Bastille are back in force, with their newest mixtape, VS. (Other People’s Heartache, Pt. III). Containing nine new tracks, it is their latest indie rock offering, which sounds like it has been created via a synth machine circa 1983, the Park End cheese floor, searing underground rap and Classic FM. Sounding eclectic? It is. To be honest, I’d be disappointed if frontman Dan Smith and the band came up with anything different.
Unusually for a mainstream band, VS. is an album predominantly containing collaborations – boasting tracks with big names like Haim, Skunk Anansie and Angel Haze. On first glance, the mixtape looks to be extensive exploration into different sounds and expression for Bastille. Bastille are partly answering the question which is on everyone’s lips: how can you create a follow up album to the giant that is Bad Blood?
There are some real anthems brewing. Torn Apart (vs. GRADES) is a hedonistic dance track which makes you taste the smoke machine in its synth. It’s a song that is guaranteed to go down well at gigs, with a clear drop before the chorus which makes your heart lurch in your chest. The only track solely featuring Bastille on the album, The Driver, could be interpreted as a dark and brash take on everyone’s favourite Shakespeare hit – Romeo and Juliet. It is refreshing that Bastille are still experimenting with telling well known stories in their own song writing fashion – for example Pompeii, Icarus, and Daniel in the Den. They challenge your perspective and make you think about the story in a new light. This is what makes Bastille so appealing and what works so well for them – they challenge the listener to think about perspective. It’s a relief to see they’re continuing to experiment with the art of storytelling on this mixtape.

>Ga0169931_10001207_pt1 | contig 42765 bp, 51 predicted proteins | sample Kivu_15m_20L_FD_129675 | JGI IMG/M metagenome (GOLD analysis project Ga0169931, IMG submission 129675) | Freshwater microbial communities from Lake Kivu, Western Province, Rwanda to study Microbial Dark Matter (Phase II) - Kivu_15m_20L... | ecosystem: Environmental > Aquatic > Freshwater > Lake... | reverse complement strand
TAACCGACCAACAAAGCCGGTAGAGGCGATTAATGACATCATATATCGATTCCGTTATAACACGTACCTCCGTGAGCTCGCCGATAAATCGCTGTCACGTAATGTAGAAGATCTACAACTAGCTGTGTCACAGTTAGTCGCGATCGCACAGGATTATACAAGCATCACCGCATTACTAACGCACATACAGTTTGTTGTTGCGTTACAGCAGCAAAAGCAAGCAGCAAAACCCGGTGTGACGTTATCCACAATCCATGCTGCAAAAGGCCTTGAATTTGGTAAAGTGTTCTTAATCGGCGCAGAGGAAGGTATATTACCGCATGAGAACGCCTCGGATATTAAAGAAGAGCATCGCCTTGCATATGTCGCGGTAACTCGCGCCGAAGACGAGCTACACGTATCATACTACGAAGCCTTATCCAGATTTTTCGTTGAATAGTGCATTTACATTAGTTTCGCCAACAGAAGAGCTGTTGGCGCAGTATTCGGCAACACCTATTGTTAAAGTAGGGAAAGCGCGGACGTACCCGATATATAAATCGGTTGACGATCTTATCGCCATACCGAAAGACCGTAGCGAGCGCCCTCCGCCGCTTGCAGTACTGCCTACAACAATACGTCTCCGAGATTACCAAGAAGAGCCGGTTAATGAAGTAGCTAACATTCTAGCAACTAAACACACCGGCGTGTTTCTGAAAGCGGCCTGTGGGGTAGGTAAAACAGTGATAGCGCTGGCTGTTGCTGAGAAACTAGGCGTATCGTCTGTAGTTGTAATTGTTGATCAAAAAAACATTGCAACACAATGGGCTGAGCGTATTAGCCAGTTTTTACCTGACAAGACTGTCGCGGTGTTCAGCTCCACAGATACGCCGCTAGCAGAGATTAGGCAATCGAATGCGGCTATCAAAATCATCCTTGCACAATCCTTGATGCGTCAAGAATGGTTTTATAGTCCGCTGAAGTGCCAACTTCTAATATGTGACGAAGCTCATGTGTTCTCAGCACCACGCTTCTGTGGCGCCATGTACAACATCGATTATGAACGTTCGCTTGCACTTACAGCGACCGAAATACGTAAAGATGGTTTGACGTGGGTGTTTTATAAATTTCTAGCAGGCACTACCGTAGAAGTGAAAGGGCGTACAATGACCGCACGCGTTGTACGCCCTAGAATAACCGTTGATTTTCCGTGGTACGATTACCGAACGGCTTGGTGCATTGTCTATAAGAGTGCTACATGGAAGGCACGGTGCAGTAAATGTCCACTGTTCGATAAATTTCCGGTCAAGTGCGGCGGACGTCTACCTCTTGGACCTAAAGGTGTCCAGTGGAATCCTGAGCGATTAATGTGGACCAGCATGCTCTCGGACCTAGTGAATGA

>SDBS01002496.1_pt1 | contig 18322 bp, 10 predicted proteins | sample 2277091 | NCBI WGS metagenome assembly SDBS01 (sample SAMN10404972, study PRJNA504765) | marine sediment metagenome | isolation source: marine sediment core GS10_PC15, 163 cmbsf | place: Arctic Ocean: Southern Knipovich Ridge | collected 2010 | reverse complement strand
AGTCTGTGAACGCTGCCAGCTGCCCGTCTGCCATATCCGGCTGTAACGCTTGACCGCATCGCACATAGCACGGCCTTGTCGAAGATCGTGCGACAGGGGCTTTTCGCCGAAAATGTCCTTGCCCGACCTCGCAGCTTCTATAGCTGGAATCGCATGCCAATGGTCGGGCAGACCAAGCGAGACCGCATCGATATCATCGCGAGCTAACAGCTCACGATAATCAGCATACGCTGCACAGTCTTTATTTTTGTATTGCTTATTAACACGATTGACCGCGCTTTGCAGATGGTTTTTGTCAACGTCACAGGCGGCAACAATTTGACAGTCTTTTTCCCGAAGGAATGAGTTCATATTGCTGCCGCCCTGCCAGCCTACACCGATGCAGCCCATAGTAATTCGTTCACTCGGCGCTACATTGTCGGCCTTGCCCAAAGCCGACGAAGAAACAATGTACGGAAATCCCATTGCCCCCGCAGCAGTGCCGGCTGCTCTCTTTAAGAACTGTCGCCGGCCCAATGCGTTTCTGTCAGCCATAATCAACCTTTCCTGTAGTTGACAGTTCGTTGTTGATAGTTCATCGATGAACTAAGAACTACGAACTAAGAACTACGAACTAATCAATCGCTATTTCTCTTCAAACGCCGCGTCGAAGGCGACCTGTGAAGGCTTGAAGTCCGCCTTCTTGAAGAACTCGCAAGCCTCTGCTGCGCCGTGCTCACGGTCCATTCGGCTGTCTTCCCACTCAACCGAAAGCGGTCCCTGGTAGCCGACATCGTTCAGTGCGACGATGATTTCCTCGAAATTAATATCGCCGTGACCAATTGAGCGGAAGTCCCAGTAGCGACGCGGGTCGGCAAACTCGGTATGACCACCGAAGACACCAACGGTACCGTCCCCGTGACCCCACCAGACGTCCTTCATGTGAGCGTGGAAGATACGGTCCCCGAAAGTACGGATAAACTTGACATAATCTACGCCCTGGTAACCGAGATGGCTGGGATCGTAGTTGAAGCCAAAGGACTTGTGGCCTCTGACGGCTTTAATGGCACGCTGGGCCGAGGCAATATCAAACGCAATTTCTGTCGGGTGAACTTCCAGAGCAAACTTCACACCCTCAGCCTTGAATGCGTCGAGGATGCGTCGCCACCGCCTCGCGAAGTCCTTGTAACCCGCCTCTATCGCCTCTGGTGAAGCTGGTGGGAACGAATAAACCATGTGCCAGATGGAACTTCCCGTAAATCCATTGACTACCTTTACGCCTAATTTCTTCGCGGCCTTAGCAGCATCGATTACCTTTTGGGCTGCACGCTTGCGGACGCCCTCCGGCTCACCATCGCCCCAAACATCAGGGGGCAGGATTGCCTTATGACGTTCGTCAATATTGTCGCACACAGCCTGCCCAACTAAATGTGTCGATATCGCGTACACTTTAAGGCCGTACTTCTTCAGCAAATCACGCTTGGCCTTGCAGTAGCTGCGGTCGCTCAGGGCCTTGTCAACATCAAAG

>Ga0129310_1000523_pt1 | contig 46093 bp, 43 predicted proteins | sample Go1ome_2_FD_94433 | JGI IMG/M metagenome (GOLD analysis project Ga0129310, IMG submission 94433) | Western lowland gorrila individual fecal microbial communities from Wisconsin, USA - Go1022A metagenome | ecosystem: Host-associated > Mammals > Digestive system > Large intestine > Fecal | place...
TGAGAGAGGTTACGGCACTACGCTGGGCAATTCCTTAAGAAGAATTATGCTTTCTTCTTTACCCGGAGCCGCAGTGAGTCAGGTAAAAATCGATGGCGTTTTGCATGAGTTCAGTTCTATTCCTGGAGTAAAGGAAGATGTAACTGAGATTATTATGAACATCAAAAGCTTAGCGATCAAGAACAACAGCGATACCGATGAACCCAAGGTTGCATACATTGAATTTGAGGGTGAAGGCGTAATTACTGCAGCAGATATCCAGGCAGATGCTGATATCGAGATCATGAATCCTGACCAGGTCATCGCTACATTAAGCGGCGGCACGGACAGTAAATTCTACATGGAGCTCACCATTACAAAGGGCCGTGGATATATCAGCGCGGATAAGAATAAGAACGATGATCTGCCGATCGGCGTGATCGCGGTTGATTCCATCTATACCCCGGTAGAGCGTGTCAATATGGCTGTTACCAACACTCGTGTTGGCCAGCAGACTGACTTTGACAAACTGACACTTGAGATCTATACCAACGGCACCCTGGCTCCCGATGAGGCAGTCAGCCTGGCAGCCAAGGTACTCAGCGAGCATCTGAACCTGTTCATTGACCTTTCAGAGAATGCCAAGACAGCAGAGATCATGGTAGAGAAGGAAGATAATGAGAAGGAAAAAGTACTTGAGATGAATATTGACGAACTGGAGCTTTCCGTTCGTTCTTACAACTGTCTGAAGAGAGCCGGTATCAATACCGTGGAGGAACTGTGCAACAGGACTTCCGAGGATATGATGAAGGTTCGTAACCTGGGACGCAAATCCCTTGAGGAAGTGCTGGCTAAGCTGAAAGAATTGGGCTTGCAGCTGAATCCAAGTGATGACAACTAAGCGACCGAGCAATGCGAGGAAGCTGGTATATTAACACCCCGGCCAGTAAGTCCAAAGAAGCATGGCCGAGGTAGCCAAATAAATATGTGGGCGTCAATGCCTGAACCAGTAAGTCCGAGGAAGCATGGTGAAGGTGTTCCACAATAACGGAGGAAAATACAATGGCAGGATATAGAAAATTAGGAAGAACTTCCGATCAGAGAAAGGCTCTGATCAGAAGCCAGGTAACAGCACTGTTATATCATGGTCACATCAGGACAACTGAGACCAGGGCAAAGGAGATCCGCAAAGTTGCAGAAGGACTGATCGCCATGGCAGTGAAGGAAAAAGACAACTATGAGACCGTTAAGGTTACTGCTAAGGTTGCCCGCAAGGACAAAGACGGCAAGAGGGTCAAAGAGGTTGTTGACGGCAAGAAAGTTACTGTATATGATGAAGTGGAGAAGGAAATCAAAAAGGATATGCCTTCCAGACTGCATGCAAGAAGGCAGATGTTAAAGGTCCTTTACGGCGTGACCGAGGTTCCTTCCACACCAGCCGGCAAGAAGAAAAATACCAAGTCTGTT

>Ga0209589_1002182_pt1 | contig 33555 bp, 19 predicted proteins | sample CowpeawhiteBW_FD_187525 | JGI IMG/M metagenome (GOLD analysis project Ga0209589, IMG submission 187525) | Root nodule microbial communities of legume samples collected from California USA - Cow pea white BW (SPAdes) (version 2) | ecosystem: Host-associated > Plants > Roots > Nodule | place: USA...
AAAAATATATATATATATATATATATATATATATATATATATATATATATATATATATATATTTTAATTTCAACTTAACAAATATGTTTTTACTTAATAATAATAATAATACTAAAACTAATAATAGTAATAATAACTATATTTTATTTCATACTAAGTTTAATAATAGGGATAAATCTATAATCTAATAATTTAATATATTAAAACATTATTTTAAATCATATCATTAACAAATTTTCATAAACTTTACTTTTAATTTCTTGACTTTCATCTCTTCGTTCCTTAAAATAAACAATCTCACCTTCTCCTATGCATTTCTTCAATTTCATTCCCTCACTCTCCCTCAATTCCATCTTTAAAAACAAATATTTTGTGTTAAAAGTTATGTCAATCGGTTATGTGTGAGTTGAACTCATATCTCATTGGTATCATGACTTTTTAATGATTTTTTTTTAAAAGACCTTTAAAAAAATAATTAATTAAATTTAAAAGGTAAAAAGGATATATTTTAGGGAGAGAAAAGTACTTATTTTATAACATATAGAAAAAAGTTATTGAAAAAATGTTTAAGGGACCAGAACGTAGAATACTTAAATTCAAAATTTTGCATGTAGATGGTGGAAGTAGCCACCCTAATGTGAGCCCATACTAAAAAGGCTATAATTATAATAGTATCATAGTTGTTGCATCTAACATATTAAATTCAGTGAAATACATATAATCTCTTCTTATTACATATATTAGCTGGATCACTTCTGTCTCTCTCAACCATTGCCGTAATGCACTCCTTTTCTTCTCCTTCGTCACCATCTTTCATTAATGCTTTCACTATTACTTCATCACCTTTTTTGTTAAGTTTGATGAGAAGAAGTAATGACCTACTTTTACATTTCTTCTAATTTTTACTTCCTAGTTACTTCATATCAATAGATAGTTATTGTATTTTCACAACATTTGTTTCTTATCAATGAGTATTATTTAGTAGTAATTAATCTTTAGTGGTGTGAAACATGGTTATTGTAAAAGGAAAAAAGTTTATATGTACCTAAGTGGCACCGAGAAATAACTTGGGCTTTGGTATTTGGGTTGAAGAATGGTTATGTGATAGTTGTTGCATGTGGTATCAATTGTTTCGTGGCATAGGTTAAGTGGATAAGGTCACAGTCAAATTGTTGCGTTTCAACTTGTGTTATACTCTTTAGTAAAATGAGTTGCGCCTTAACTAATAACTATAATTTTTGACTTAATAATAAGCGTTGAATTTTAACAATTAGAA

However, some of the tracks will be too different, too unlike Bad Blood, for some listeners. Weapon (vs. Angel Haze vs. F*U*G*Z vs. Braque) is a brutish car crash of rap from Angel Haze and the emotional lyricism of Dan Smith. I’m not convinced their experimentation always works, no matter how many familiar Bastille beats are laid underneath. What we like about Bastille seems to be lost in the mix sometimes. Tracks like Bite Down (vs. Haim) are potentially a winning combination; however, they seem to go out with a fizzle rather than a bang. You’re left a little bit disappointed that this is all Bastille and Haim could make in a collaboration attempt. Although the song starts out with a strong riff, the track as a whole gets lost in amongst the rest of the album. It is simply too soft sonically and lacks the depth lyrically of the rest of the mixtape. Of course, it has the catchy chorus of a stereotypical Bastille song, which proves that all was not lost.
VS. (Other People’s Heartache, Pt. III ), is a promising collection of music. At least one of the tracks will probably weasel its way onto your New Year’s playlist. It is clear that this is, at heart, an album of experimentation. Bastille seems to be testing the water, finding new sounds, styles and modes of expression. Of course, there are some things that aren’t quite there yet. This album will pique the interest of current fans of the band, especially those who are interested in the creative process. However, it will leave the casual listener slightly dissatisfied with the lack of polish and catchiness which has become a hallmark of Bastille. Overall, it is a fascinating look into a side of Bastille which might not make it onto the next album. Bastille are proving that they are not simply a one album wonder. This mixtape is a promise of greater things to come from the band.